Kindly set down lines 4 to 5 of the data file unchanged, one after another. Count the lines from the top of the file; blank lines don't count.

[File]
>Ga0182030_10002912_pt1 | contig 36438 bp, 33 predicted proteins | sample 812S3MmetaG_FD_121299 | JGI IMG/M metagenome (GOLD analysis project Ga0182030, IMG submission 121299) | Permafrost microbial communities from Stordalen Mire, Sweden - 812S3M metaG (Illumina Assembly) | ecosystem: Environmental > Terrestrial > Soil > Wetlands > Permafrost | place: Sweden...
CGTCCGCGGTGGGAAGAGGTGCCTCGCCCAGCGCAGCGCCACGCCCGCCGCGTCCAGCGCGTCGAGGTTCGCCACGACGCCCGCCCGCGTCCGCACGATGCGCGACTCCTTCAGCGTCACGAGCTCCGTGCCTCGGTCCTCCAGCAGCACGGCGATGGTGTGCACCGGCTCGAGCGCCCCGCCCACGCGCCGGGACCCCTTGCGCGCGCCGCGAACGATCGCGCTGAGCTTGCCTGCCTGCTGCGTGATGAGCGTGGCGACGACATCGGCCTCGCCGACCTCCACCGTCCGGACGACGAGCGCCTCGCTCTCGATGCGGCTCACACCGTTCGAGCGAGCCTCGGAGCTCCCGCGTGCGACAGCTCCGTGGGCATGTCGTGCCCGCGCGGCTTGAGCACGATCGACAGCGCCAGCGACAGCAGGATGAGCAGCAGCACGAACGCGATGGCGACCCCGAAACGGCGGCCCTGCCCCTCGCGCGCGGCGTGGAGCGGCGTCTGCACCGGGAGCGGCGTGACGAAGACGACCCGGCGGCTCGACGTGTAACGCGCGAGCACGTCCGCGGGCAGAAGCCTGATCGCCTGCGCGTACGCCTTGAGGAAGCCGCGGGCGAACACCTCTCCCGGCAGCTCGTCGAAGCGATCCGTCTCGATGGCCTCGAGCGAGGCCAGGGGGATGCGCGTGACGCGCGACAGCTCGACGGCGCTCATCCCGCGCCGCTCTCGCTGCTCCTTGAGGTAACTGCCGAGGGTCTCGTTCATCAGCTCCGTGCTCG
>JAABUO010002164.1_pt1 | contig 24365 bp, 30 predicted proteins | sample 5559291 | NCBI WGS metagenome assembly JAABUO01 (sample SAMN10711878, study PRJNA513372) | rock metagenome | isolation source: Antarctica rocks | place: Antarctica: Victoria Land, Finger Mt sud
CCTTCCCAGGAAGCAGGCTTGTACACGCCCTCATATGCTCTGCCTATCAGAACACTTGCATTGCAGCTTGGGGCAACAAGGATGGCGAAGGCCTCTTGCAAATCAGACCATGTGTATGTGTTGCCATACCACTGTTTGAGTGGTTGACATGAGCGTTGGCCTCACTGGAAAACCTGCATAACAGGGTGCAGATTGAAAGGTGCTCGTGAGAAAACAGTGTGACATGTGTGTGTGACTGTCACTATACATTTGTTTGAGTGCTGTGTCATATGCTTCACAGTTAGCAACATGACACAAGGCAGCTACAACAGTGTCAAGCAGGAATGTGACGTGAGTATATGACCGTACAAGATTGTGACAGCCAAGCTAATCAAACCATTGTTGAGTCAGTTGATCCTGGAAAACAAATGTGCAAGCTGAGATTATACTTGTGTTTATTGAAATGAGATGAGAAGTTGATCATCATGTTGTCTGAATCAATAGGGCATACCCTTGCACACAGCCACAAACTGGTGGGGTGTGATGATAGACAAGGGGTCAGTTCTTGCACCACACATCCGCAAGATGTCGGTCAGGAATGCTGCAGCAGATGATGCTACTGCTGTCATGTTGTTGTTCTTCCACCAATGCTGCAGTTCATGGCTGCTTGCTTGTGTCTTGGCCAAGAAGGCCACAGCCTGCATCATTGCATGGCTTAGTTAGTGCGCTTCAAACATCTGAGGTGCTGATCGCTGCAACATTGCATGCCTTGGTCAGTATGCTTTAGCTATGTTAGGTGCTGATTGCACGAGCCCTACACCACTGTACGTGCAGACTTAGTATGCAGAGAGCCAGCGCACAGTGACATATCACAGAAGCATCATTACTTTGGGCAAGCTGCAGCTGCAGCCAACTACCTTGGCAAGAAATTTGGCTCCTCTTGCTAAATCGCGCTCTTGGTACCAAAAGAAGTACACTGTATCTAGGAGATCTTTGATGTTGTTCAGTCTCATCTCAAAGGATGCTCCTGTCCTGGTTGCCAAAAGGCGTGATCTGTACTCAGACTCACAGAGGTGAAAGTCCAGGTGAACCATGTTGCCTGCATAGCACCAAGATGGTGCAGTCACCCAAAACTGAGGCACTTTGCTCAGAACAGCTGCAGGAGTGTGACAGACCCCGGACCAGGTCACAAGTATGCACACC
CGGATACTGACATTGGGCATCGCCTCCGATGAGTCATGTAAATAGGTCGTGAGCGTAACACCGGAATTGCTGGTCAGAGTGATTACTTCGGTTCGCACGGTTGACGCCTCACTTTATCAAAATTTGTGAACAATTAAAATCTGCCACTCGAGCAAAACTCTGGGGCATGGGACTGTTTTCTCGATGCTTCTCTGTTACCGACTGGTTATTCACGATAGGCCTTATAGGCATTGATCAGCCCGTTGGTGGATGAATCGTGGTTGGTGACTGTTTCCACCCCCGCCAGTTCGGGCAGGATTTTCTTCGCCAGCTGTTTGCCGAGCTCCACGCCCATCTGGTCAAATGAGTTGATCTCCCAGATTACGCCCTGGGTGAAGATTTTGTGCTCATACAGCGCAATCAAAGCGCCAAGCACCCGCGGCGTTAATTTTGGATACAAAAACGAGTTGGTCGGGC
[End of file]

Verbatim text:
CCTTCCCAGGAAGCAGGCTTGTACACGCCCTCATATGCTCTGCCTATCAGAACACTTGCATTGCAGCTTGGGGCAACAAGGATGGCGAAGGCCTCTTGCAAATCAGACCATGTGTATGTGTTGCCATACCACTGTTTGAGTGGTTGACATGAGCGTTGGCCTCACTGGAAAACCTGCATAACAGGGTGCAGATTGAAAGGTGCTCGTGAGAAAACAGTGTGACATGTGTGTGTGACTGTCACTATACATTTGTTTGAGTGCTGTGTCATATGCTTCACAGTTAGCAACATGACACAAGGCAGCTACAACAGTGTCAAGCAGGAATGTGACGTGAGTATATGACCGTACAAGATTGTGACAGCCAAGCTAATCAAACCATTGTTGAGTCAGTTGATCCTGGAAAACAAATGTGCAAGCTGAGATTATACTTGTGTTTATTGAAATGAGATGAGAAGTTGATCATCATGTTGTCTGAATCAATAGGGCATACCCTTGCACACAGCCACAAACTGGTGGGGTGTGATGATAGACAAGGGGTCAGTTCTTGCACCACACATCCGCAAGATGTCGGTCAGGAATGCTGCAGCAGATGATGCTACTGCTGTCATGTTGTTGTTCTTCCACCAATGCTGCAGTTCATGGCTGCTTGCTTGTGTCTTGGCCAAGAAGGCCACAGCCTGCATCATTGCATGGCTTAGTTAGTGCGCTTCAAACATCTGAGGTGCTGATCGCTGCAACATTGCATGCCTTGGTCAGTATGCTTTAGCTATGTTAGGTGCTGATTGCACGAGCCCTACACCACTGTACGTGCAGACTTAGTATGCAGAGAGCCAGCGCACAGTGACATATCACAGAAGCATCATTACTTTGGGCAAGCTGCAGCTGCAGCCAACTACCTTGGCAAGAAATTTGGCTCCTCTTGCTAAATCGCGCTCTTGGTACCAAAAGAAGTACACTGTATCTAGGAGATCTTTGATGTTGTTCAGTCTCATCTCAAAGGATGCTCCTGTCCTGGTTGCCAAAAGGCGTGATCTGTACTCAGACTCACAGAGGTGAAAGTCCAGGTGAACCATGTTGCCTGCATAGCACCAAGATGGTGCAGTCACCCAAAACTGAGGCACTTTGCTCAGAACAGCTGCAGGAGTGTGACAGACCCCGGACCAGGTCACAAGTATGCACACC
CGGATACTGACATTGGGCATCGCCTCCGATGAGTCATGTAAATAGGTCGTGAGCGTAACACCGGAATTGCTGGTCAGAGTGATTACTTCGGTTCGCACGGTTGACGCCTCACTTTATCAAAATTTGTGAACAATTAAAATCTGCCACTCGAGCAAAACTCTGGGGCATGGGACTGTTTTCTCGATGCTTCTCTGTTACCGACTGGTTATTCACGATAGGCCTTATAGGCATTGATCAGCCCGTTGGTGGATGAATCGTGGTTGGTGACTGTTTCCACCCCCGCCAGTTCGGGCAGGATTTTCTTCGCCAGCTGTTTGCCGAGCTCCACGCCCATCTGGTCAAATGAGTTGATCTCCCAGATTACGCCCTGGGTGAAGATTTTGTGCTCATACAGCGCAATCAAAGCGCCAAGCACCCGCGGCGTTAATTTTGGATACAAAAACGAGTTGGTCGGGC